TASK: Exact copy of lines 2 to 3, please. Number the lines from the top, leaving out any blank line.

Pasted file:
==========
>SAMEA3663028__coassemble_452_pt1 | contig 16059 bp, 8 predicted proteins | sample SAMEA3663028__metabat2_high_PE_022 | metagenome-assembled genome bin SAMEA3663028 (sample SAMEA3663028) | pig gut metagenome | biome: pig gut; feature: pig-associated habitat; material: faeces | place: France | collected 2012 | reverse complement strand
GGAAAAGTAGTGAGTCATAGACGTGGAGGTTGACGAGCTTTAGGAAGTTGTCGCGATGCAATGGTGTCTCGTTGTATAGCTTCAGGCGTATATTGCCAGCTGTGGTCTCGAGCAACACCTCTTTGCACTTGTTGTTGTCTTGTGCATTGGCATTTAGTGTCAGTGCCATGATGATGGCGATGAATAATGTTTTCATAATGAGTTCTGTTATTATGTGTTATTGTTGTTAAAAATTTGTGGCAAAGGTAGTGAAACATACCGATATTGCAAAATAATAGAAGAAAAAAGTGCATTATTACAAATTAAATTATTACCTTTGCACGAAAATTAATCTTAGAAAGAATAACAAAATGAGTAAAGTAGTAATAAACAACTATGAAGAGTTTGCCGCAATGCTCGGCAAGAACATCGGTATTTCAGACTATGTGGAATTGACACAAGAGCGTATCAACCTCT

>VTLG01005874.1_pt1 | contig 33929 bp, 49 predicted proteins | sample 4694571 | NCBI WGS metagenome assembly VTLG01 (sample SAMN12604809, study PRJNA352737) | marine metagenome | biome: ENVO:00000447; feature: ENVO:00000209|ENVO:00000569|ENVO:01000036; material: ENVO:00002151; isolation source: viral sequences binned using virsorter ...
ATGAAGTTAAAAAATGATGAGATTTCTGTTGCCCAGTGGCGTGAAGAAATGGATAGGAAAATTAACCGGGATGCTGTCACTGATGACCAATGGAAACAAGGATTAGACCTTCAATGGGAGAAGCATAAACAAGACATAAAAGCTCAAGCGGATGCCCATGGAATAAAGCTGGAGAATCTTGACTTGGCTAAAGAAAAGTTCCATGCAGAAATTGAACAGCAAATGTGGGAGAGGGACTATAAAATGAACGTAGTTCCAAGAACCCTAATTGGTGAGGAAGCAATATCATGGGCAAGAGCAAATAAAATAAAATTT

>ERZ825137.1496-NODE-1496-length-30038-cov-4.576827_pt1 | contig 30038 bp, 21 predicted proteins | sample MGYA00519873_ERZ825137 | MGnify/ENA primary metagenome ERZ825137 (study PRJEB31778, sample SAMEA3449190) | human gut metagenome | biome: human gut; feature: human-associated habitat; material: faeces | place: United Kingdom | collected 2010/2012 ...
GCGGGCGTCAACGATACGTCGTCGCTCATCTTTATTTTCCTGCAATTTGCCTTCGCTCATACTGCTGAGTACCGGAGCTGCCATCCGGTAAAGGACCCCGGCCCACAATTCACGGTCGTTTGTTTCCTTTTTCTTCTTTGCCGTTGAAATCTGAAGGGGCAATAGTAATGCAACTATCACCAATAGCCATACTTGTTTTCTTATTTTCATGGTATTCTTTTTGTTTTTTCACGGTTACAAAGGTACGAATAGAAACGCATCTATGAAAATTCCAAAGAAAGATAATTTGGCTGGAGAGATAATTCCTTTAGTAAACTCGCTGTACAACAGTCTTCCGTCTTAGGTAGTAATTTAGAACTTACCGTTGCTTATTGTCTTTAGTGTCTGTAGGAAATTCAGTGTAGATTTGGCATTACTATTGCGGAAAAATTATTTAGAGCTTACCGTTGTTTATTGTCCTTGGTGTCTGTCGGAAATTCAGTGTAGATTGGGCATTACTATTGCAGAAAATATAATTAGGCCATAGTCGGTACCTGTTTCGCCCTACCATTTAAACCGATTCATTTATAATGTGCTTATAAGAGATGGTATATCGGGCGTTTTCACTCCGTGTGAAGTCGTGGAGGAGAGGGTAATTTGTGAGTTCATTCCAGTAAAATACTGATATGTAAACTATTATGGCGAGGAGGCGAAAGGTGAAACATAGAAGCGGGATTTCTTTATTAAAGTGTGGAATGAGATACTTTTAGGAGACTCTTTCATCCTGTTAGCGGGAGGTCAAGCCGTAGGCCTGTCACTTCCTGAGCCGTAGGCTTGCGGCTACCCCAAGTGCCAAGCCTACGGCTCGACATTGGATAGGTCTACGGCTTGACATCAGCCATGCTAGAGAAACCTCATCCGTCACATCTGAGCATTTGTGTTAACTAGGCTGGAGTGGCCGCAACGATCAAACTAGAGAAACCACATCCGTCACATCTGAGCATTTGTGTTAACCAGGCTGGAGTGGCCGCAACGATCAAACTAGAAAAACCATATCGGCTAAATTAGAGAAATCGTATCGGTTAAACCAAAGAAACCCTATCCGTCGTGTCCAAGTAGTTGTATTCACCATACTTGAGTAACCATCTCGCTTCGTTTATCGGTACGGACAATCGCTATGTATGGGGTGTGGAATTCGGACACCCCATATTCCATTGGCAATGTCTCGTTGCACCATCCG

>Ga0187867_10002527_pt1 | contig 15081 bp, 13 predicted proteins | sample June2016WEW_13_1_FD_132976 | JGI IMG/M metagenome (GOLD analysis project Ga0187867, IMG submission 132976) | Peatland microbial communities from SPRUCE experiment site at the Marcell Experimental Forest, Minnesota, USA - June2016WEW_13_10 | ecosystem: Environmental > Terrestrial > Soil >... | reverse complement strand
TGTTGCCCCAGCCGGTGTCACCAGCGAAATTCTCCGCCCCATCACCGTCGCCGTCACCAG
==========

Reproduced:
GGAAAAGTAGTGAGTCATAGACGTGGAGGTTGACGAGCTTTAGGAAGTTGTCGCGATGCAATGGTGTCTCGTTGTATAGCTTCAGGCGTATATTGCCAGCTGTGGTCTCGAGCAACACCTCTTTGCACTTGTTGTTGTCTTGTGCATTGGCATTTAGTGTCAGTGCCATGATGATGGCGATGAATAATGTTTTCATAATGAGTTCTGTTATTATGTGTTATTGTTGTTAAAAATTTGTGGCAAAGGTAGTGAAACATACCGATATTGCAAAATAATAGAAGAAAAAAGTGCATTATTACAAATTAAATTATTACCTTTGCACGAAAATTAATCTTAGAAAGAATAACAAAATGAGTAAAGTAGTAATAAACAACTATGAAGAGTTTGCCGCAATGCTCGGCAAGAACATCGGTATTTCAGACTATGTGGAATTGACACAAGAGCGTATCAACCTCT

>VTLG01005874.1_pt1 | contig 33929 bp, 49 predicted proteins | sample 4694571 | NCBI WGS metagenome assembly VTLG01 (sample SAMN12604809, study PRJNA352737) | marine metagenome | biome: ENVO:00000447; feature: ENVO:00000209|ENVO:00000569|ENVO:01000036; material: ENVO:00002151; isolation source: viral sequences binned using virsorter ...